Generally IC resorts can be a little corporate. However, in the case of the IC Danang Sun Peninsula, our curiosity was piqued by the sumptuous photography in the travel glossies and the lure of an all-singing all-dancing Bill Bensley resort.
The resort is new and as expected there are some teething issues. Service is patchy to say the least. Our “greeter” at the airport looked so sour at his USD$10 tip that I nearly asked for it back; housekeeping was a bit hit and miss, doing a perfect job one night and forgetting to replace towels and shampoo the next; however staff at the resort are all trying hard despite in some cases near non-existent English which did lead to some difficulties with food orders and the like. However it is fair to say that everyone knows your name within a couple of hours of being there and your movements are documented to ensure that your room is made up whilst you’re out; your preferences are noted and you are appraised of activities which might suit. On the whole it’s a strong start.
If you’re staying at the resort, you need to be aware of several things. Firstly, it’s a 20 minute drive from DaNang city and an hour or so from Hoi An. This makes a quick jaunt to town more of a fully equipped expedition. It also makes it tricky to duck into town for dinner; and you are more likely than not to end up eating at the resort which is pricy for Vietnam. However the food is good –and better to have good overpriced food than bad overpriced food.
It is very much a destination resort as it is isolated (the benefit of which is a spectacular panorama of lush jungle leading down to a glittering, azure sea) but there is such a panoply of common areas, pools, and activity centres within the resort that you would be hard pressed to take advantage of them all: should we have cocktails at the Long Bar? Popcorn and icecream on the beanbags on the beach lawn? Take a herbal steam at the serene cinnamon-scented Spa? Have a cigar at the Viet-Colonial Buffalo Bar? Or just lounge By The Beach / Long Pool / Our Enormous Terrace / Private Colonnaded Pool …….. the stress, the stress.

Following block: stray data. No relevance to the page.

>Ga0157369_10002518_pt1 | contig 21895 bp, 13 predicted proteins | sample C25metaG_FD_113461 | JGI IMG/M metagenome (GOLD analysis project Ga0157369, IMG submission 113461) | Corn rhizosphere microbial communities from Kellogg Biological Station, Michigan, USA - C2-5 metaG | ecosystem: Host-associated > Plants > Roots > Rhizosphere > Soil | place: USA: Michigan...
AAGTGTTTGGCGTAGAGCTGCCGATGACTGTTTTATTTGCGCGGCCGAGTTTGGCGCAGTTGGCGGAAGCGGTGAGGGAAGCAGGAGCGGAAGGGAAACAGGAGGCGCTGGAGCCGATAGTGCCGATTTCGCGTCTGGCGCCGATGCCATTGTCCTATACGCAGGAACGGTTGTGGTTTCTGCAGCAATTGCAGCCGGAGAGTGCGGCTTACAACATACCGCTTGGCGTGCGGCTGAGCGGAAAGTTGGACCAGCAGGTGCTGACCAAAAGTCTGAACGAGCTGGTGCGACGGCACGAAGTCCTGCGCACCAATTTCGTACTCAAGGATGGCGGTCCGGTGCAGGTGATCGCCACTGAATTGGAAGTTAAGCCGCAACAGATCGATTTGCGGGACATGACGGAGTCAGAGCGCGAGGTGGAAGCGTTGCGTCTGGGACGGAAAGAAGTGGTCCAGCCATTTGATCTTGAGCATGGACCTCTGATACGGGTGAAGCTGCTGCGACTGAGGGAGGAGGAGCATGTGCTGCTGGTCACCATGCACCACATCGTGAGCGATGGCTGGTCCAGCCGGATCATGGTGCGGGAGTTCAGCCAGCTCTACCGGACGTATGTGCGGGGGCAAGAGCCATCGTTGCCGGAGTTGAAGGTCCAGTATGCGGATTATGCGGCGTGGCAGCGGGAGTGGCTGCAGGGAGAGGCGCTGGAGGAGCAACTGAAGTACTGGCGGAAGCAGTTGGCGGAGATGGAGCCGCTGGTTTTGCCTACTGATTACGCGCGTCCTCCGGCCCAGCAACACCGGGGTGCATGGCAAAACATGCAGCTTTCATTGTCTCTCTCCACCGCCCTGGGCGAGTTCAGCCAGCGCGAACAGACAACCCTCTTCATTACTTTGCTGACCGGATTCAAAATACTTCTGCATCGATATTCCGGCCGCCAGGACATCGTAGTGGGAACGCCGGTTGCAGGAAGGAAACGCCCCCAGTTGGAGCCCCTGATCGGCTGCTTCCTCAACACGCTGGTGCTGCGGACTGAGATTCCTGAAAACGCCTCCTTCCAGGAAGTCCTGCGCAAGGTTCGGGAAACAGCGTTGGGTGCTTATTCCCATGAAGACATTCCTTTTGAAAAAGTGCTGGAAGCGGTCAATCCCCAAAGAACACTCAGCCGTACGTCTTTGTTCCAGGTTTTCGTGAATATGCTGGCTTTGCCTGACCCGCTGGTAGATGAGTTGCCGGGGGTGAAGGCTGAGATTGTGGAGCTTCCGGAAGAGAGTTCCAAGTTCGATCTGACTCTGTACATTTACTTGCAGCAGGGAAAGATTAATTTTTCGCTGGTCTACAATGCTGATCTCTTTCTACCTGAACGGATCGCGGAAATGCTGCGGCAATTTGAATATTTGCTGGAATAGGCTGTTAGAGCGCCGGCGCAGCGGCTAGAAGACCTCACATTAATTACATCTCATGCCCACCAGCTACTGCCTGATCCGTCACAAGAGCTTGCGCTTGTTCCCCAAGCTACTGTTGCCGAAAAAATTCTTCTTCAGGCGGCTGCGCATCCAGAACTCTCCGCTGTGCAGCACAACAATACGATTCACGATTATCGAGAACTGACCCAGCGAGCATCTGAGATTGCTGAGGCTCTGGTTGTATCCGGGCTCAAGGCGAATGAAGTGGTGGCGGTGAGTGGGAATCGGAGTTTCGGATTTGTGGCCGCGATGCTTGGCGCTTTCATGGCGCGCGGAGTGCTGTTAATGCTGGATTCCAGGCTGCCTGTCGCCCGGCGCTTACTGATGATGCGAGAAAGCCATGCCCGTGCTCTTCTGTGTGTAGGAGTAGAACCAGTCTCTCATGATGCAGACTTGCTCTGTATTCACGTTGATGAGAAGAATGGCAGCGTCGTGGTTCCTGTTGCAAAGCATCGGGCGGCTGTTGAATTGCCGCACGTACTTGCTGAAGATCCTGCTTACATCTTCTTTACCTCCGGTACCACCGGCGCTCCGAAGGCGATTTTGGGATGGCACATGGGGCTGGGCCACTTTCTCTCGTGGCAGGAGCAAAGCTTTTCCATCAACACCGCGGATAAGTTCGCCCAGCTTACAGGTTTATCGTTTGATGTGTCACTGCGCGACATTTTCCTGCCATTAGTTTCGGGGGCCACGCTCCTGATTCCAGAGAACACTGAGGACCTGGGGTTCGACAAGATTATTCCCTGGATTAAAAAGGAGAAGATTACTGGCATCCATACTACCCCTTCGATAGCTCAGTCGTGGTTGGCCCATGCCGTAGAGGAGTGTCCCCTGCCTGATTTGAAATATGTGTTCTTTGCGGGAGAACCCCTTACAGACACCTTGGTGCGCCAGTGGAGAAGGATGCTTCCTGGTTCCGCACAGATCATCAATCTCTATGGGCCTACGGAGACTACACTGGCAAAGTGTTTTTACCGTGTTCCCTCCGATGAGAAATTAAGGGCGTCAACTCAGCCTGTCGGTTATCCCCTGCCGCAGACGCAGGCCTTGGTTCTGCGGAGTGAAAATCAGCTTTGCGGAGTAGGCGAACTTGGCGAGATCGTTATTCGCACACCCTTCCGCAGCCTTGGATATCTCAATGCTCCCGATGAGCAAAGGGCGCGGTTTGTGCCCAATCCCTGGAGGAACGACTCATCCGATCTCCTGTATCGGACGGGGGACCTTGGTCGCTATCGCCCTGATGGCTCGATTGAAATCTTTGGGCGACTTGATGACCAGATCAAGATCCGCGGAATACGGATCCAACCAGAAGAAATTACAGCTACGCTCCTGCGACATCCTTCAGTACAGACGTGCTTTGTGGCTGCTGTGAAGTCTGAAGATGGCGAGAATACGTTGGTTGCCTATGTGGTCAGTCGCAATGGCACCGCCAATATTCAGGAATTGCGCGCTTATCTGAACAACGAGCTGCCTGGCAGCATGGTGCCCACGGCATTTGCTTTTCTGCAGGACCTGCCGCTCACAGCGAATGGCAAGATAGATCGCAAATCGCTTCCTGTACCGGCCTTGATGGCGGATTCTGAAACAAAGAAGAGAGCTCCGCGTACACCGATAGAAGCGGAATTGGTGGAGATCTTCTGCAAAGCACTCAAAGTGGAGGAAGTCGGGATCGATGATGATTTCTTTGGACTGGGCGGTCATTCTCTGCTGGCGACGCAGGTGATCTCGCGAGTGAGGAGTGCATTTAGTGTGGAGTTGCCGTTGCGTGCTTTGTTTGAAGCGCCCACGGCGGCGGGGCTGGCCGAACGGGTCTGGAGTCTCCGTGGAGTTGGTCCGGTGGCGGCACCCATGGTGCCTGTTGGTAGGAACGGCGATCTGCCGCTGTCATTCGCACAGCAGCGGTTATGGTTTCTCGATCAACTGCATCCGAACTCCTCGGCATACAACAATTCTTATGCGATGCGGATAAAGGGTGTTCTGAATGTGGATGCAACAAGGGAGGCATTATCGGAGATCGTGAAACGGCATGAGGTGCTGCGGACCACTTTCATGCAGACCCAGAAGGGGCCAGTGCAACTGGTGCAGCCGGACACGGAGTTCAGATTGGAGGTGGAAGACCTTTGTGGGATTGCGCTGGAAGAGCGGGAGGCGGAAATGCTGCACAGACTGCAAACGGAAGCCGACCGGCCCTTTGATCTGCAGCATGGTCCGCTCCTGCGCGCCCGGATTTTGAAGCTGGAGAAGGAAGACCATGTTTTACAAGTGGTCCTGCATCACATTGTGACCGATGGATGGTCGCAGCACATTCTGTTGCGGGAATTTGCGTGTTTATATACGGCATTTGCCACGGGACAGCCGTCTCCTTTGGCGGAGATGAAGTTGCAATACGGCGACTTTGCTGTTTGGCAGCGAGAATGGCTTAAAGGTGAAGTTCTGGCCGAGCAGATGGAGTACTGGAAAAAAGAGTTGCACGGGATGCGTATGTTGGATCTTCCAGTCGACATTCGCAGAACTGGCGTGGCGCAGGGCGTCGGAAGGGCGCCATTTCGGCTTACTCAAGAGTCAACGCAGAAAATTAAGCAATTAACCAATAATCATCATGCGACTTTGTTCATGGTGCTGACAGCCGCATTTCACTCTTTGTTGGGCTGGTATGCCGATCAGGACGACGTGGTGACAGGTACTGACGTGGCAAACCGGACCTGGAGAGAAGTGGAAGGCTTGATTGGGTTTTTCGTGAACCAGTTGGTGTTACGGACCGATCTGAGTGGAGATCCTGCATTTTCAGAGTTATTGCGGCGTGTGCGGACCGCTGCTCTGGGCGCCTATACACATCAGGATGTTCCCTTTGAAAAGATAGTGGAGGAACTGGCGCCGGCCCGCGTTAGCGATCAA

Children are well catered for with IHG’s excellent Kids Club (Planet Trekkers); their own swimming pool; plenty of beach activities from snorkelling to kayaking to volleyball or a row in a traditional bamboo boat in the bay. The (free) movie selection is excellent with plenty of options from Pixar to Studio Ghibli. Children will also love the key mode of transport up and down the cascading resort: The Nam Tram, a boat shaped funicular running up and down the steep slopes 24/7.
The spa pavilions are set around an inland lagoon; Harnn treatments are excellent although instead of the usual bowl of flowers under the massage table, there is a reflective silver half-sphere. The unfortunate visual effect of this was that peeping through the face rest, with my arms hanging over the sides, I was reflected in the sphere looking like I was wearing the table as a costume which was a bit hilarious and not really in keeping with the serenity.
Amongst all of this, the unmistakeable hand of designer Bensley. Rooms are lovely, with drop-dead views from spacious terraces housing daybeds piped in green and black. Board-shaped tables jut out over the edges seemingly into open space, perfect for a nightcap or Nespresso. Plumptious beds are swathed in mosquito nets and hung with Hoi An silk lanterns. Bathrooms have party-sized baths, some carved into the shape of a giant lotus flower. We had one of the villas, which had a private pool and unimpeded water views and was perfect for a family of three with a large alcove daybed for our son. It was also down (and up) around 80 steps so not great for the unfit or dickie-kneed. My pick would be the Upper Suites, which had those gorgeous terraces and bathrooms which open through to a stunning sea view.
It is a beautiful resort and the details are endlessly entertaining if you are interested in such things. There is a natty black and white theme, punctuated with bursts of colour, and everything is hand-designed. Not just the obvious stuff like the staff uniforms (do not, like me, bring a black and white striped t-shirt or you risk having demands for cocktails and Hobie-Cat training made of you without warning) – but things like the tiny barefoot logo on the beach bar plates; seriously gorgeous high chairs for babies; interesting art collection and furniture indigenous to each of the very different dining and bar venues.
Hoi An is a must-do stop on the tourist trail from north to south Vietnam or vice versa. It’s a beautiful town with a leisurely feel; try and be there on the 14th of each lunar month when the whole town shuts off the power for the evening and is lit by hundreds of candles and lanterns. Having stayed here a few times, I think there are really three options for this part of Vietnam – The Anantara (formerly the Life Resort) is a sweet and simple option right in town, where you can watch the river flow by and walk out of the gate into the town proper. The Nam Hai is a undoubtedly the best luxury option, a short way out of town and just beautifully done, as are most GHM hotels – more subtle and polished than the Sun Peninsula and also more intimate in scale. However The Sun Peninsula is a resort lover’s resort which is just terrific fun – it just happens to be within day tripping distance of Hoi An.